Pictured below are two screenshots of the exact same clip. On the left is how the footage looks straight out of camera. On the right is the clip imported into and then exported out of Premiere Pro (with no effects applied). Why does the right one look so much darker?
Footage was shot on Canon EOS R in 1080P (All-I) format
This is Premiere version 13.0.3 on Mac OS Mojave.
Interestingly, in the little preview in the project window, it looks like normal colors, but after I drag it into the timeline, it gets darker.
Can you post a screen shot of your sequence settings?
Also, try toggling (on if off, off if on) the preference setting for display color management and see if that changes anything Preferences > General . Enable display color management:
Compared to ... what?
The very common discussion on here ends up being that Mac you're working on has a P3 monitor in that wide gamut space, and you don't have a calibrated monitor set to proper video standards of video sRGB/Rec.709 and gamma 2.4. Plus you're probably comparing this using the most color stupid player out there, QuickTime.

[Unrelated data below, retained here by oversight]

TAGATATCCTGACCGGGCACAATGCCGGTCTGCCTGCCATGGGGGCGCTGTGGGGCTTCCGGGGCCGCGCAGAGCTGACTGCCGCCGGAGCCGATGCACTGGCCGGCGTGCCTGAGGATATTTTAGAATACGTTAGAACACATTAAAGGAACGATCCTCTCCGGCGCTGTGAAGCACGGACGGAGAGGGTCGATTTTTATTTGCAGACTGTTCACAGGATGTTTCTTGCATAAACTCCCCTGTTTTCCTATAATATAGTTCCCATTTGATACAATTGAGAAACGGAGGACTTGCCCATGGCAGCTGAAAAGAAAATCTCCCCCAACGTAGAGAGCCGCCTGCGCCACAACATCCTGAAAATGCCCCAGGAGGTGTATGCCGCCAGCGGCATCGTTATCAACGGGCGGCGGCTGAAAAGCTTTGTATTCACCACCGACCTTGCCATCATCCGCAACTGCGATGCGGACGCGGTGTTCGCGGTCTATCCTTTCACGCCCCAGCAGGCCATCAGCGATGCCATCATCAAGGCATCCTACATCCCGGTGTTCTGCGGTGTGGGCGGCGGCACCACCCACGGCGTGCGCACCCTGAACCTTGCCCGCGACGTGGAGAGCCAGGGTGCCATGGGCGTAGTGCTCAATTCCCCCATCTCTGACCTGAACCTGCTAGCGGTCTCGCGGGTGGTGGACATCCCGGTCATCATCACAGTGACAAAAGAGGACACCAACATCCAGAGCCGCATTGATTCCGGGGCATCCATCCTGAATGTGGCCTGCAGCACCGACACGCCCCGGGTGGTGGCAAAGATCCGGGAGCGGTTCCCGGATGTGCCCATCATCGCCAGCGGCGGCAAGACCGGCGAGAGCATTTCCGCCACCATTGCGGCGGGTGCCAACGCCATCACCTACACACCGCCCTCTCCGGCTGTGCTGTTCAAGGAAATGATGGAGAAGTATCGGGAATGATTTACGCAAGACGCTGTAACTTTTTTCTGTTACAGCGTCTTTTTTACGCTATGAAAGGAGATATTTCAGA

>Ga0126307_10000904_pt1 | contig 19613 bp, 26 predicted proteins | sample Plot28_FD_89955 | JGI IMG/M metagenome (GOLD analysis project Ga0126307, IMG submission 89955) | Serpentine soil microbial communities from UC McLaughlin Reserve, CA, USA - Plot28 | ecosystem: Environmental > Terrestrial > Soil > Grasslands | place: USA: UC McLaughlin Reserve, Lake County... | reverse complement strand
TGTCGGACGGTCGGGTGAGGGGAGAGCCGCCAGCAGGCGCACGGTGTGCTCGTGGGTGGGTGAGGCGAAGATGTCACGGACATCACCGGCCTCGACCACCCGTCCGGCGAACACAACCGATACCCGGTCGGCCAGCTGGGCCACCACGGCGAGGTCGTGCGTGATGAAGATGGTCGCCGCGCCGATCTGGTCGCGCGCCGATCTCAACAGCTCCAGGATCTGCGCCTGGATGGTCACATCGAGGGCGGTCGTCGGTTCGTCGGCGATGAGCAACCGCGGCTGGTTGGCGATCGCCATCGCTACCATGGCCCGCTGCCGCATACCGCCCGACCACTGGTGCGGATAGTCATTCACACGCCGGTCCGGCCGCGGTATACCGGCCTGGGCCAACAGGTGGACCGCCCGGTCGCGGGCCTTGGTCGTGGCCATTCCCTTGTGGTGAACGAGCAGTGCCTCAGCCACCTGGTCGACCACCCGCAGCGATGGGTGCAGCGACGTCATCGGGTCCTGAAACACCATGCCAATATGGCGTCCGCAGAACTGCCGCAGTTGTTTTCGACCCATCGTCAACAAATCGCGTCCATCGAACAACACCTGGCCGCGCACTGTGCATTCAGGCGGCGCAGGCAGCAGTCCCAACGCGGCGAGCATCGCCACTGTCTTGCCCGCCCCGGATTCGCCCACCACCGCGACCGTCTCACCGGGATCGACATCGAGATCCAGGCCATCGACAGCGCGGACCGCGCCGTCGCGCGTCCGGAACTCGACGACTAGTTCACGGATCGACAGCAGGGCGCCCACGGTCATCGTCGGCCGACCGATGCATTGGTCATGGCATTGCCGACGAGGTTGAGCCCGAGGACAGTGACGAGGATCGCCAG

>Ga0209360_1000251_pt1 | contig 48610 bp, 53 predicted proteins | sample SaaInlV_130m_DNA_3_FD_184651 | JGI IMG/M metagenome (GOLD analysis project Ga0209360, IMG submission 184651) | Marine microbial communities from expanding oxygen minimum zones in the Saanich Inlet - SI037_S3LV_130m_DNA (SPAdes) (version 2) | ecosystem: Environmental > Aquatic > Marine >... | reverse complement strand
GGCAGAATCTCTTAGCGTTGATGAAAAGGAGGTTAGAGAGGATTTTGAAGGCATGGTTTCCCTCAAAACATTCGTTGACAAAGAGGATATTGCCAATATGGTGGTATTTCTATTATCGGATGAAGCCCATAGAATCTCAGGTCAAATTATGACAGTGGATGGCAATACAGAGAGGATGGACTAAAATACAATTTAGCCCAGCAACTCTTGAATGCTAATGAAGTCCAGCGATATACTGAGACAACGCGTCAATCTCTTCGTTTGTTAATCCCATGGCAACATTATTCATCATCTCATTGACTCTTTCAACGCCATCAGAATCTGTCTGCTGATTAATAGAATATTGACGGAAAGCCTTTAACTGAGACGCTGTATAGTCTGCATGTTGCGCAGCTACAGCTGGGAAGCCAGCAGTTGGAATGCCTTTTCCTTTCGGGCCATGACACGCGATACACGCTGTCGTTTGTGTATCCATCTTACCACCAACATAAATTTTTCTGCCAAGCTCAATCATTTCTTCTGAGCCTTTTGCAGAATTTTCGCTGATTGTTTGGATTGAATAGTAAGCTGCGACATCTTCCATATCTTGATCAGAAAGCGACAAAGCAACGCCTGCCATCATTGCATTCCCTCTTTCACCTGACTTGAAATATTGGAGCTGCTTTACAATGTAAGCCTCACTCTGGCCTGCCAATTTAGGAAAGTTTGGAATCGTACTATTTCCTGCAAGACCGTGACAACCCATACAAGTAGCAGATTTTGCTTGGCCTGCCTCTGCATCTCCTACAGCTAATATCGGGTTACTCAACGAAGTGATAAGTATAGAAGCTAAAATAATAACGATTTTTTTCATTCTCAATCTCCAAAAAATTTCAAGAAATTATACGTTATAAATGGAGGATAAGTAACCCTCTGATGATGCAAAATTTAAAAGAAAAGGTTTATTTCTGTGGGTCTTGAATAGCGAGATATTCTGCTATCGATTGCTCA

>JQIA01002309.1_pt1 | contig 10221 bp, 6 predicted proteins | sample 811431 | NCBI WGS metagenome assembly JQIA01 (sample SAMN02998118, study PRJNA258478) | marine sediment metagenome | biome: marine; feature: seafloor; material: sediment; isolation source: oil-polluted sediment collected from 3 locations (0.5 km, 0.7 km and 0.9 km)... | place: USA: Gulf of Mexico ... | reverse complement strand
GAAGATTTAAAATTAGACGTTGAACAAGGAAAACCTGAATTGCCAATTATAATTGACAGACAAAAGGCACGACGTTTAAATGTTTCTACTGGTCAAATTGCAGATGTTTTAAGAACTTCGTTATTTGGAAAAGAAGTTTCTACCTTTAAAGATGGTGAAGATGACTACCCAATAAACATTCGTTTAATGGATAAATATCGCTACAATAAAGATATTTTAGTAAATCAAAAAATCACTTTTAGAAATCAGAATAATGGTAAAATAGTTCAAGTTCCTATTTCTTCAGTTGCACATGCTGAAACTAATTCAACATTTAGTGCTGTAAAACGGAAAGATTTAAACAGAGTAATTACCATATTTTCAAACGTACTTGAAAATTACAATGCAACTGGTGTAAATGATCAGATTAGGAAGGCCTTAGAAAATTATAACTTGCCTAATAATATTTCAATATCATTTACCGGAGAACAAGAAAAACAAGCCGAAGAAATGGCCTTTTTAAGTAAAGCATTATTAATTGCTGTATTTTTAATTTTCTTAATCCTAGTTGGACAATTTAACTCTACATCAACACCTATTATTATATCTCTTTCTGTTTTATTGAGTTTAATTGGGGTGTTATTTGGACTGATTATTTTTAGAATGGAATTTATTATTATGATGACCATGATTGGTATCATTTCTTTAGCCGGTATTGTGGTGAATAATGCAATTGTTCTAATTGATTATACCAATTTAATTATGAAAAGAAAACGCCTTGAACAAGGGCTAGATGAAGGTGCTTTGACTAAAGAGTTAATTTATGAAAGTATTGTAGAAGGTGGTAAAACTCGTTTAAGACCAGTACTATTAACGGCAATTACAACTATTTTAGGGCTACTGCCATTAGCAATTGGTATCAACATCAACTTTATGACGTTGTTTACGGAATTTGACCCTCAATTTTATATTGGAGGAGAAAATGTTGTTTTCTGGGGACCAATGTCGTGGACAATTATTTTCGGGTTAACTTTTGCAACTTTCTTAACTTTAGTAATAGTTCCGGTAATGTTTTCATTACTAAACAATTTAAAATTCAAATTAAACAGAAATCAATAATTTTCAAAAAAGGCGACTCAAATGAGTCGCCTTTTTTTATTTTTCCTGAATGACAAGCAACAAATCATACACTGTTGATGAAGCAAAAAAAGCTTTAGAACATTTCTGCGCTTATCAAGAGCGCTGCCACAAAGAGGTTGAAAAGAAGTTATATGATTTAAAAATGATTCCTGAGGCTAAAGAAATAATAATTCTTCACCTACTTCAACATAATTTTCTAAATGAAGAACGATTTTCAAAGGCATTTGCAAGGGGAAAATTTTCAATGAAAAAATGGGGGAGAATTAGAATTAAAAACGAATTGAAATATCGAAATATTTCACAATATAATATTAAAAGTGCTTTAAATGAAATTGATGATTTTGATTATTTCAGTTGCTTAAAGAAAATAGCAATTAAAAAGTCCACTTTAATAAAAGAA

And then wonder why things don't match.
There is NO set color/tonality to the pixels that will be seen the same everywhere. Period.
The only way to view media correctly is for the user to intentionally set their OS/monitor to the correct color space and gamma for the media and calibrated with a puck/software tool at the very least.
So ... have *you* checked your OS color settings for the monitor/s used? And set the monitors to the correct color space?
And of course do not use QuickTime to asses quality outside of Pr. Potplayer and VLC are free and do respect color.
Do you know how to read and use the scopes in Lumetri?
So, it sounds to me if I understand your response correctly, you are saying that the problem is either with my monitor or with Quicktime, correct?